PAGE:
Per the following report from Light & Motion it looks like a lot of bike LED headlights outputs are grossly exaggerated. The testing was reportedly done by an independent laboratory but there is no way to tell if the Light & Motion lights were cherry picked for the test. The other brands measured results are mostly pretty lousy compared to claimed Lumens outputs.
I get the impression that for most LED lights the listed light output is based on LED manufacturers claimed output levels which presume that the driving circuitry is optimized for ideal LED driving voltage and current levels and the LED chip is kept properly cooled to optimum temperature. As LED manufacturers light outputs are apparently based on LED junction temperatures of 25 degrees C there is no way to normally keep an operating high power LED near that temperature. Also most light manufacturers probably do not correct for lens and reflector losses. Unless anti reflective multicoated a front lens will lose about 6 to 10% due to surface reflections. Depending on the batteries used their charge state also will affect results for battery powered lights.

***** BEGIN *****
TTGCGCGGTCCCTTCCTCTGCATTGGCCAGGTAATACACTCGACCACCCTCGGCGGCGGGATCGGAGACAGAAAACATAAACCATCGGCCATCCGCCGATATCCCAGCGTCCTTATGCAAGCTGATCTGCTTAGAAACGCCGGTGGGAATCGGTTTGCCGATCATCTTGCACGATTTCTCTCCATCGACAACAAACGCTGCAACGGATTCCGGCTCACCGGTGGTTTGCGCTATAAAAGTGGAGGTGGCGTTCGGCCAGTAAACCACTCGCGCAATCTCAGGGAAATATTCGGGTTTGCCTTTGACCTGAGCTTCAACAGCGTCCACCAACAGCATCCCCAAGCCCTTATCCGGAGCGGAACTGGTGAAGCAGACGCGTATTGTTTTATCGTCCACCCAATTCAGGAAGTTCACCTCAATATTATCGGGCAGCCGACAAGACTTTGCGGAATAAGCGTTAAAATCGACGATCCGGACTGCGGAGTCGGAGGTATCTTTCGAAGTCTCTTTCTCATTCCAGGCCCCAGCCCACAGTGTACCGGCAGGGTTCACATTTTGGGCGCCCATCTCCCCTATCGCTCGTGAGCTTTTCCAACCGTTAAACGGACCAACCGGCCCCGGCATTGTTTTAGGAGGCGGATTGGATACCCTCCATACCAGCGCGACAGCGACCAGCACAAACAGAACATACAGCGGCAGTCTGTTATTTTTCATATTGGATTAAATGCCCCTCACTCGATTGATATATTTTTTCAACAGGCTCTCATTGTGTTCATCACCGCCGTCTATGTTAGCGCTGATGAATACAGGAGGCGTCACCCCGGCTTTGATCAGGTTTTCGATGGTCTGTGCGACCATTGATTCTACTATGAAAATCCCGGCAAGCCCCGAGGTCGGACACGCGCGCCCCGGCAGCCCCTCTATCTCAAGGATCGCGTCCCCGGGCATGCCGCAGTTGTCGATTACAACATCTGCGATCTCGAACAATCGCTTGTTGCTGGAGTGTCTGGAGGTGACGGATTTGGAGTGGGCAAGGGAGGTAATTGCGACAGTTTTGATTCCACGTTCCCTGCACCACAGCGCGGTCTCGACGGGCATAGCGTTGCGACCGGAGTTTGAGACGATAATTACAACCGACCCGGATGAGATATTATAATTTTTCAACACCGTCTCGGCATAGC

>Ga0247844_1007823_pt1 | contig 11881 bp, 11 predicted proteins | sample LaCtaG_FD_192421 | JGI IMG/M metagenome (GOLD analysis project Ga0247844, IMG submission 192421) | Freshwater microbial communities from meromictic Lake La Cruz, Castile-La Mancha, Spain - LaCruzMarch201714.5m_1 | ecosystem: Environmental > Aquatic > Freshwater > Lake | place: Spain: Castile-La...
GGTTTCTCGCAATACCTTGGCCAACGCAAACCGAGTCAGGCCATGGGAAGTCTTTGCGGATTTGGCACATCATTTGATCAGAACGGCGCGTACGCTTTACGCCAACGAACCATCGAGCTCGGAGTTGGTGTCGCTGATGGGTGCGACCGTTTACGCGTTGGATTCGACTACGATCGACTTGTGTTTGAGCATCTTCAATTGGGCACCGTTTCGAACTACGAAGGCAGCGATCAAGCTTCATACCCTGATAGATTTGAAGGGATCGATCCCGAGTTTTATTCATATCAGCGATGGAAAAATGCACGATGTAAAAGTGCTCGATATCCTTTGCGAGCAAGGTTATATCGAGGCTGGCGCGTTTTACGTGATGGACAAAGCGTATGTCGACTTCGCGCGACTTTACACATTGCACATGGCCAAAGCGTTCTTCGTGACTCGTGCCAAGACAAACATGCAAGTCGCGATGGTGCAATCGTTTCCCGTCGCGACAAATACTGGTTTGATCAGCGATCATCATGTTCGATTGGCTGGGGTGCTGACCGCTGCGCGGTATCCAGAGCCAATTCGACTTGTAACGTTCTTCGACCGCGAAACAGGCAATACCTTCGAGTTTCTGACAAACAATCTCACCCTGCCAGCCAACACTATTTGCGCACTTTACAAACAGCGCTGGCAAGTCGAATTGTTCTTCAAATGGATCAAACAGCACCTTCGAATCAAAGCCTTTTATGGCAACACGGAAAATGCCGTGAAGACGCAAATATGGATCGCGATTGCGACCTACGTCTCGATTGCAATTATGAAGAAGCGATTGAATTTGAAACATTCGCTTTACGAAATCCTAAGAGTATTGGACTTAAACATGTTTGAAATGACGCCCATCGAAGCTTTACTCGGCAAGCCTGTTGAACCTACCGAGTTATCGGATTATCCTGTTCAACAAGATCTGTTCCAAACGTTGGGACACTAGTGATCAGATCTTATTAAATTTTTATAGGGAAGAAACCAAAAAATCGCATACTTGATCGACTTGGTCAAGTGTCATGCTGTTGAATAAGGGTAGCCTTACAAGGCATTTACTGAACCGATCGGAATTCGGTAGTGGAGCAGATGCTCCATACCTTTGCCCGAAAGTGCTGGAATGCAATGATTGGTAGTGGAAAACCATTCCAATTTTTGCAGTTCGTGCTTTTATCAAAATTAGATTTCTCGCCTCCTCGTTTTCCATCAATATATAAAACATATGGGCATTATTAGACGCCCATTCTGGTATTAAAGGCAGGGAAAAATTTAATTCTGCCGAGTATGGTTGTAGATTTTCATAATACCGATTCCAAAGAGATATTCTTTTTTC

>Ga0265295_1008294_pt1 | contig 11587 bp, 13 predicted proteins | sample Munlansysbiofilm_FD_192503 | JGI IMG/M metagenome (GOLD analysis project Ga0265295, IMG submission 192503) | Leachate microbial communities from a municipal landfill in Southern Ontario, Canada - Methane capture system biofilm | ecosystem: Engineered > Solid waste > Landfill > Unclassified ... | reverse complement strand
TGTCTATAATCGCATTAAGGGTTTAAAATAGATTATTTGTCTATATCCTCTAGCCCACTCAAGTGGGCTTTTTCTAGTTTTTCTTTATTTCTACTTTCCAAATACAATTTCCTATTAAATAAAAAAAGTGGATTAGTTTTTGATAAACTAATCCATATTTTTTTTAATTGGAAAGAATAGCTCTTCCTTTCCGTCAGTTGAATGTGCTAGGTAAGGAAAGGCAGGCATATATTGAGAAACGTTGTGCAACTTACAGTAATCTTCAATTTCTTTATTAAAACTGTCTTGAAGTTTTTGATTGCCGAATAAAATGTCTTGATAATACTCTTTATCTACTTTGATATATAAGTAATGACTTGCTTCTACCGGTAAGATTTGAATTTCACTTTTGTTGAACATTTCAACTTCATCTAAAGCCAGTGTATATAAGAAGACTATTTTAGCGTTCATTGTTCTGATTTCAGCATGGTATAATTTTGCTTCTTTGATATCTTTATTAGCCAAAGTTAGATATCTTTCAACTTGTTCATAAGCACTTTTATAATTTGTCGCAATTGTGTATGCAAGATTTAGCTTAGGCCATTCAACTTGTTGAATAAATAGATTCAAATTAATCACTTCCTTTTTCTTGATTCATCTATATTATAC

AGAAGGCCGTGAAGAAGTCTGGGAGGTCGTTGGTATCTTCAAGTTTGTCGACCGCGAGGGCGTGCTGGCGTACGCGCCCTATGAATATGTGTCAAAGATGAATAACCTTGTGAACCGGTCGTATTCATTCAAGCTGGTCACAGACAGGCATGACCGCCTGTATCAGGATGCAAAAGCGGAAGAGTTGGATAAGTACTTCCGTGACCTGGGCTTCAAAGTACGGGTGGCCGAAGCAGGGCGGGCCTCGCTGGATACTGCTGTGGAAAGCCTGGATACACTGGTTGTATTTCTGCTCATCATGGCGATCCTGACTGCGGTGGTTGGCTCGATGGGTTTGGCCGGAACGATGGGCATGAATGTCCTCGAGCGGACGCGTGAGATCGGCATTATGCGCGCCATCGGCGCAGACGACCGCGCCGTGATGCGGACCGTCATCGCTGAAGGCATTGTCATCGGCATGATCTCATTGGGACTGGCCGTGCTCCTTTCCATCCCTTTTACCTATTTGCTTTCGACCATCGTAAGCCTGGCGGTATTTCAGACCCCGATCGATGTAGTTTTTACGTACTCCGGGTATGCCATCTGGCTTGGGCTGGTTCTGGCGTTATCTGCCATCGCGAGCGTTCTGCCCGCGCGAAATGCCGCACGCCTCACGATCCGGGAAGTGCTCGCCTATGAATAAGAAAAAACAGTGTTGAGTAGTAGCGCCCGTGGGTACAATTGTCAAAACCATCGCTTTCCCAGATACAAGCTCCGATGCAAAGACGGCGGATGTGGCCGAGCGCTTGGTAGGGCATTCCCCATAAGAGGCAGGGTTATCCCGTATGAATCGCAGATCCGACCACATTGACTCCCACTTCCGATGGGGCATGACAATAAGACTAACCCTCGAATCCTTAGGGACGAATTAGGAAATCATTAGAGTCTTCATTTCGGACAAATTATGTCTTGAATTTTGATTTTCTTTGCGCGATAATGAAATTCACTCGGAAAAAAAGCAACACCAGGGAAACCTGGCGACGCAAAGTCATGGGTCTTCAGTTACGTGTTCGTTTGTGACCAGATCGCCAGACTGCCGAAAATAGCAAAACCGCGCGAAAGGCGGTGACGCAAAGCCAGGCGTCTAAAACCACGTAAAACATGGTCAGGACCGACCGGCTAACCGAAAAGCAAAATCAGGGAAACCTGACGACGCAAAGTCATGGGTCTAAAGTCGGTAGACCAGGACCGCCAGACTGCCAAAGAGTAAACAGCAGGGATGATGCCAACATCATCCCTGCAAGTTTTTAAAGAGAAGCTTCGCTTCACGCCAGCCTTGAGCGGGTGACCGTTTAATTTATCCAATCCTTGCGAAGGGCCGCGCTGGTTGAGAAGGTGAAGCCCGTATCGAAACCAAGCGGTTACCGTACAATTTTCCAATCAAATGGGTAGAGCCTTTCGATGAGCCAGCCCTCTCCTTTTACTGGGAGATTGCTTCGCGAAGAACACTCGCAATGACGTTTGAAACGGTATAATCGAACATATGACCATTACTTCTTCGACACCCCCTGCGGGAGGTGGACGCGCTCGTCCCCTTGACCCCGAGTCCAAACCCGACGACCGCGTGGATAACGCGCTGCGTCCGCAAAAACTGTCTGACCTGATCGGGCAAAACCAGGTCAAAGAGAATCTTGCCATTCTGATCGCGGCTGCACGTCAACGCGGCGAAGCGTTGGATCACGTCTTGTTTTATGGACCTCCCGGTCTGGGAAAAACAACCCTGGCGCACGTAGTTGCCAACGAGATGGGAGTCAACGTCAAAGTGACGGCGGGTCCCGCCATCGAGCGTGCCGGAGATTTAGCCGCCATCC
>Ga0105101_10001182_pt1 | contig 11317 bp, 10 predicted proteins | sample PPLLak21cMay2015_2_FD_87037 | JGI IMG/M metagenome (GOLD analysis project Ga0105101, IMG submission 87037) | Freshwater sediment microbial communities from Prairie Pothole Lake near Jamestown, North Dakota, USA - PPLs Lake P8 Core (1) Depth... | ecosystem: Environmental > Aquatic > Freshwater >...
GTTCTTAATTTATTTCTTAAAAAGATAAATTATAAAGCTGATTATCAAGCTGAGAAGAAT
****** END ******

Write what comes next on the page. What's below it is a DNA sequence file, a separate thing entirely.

The only LED headlight makers I know of who clearly claim their Lumens outputs are based on actual testing of production units using an integrating sphere are Niterider and Light & Motion.
Personally I wish there was a law making false or misleading advertising or published specifications illegal for all products. Of course all the LED lights makers would have to do then is make the disclaimer that light output is based on LED manufacturers ratings. I have seen that done too, mostly by flashlight manufacturers.
I would also like to see the makers of Dynamo lights provide a light versus speed curve for their lights with a typical dynamo hub. Some of the high power dynamo lights do not reach full output until quite substantial speeds are reached. Examples are the Supernova E3 Triple and the Light On! Dynolight.
End of Rant!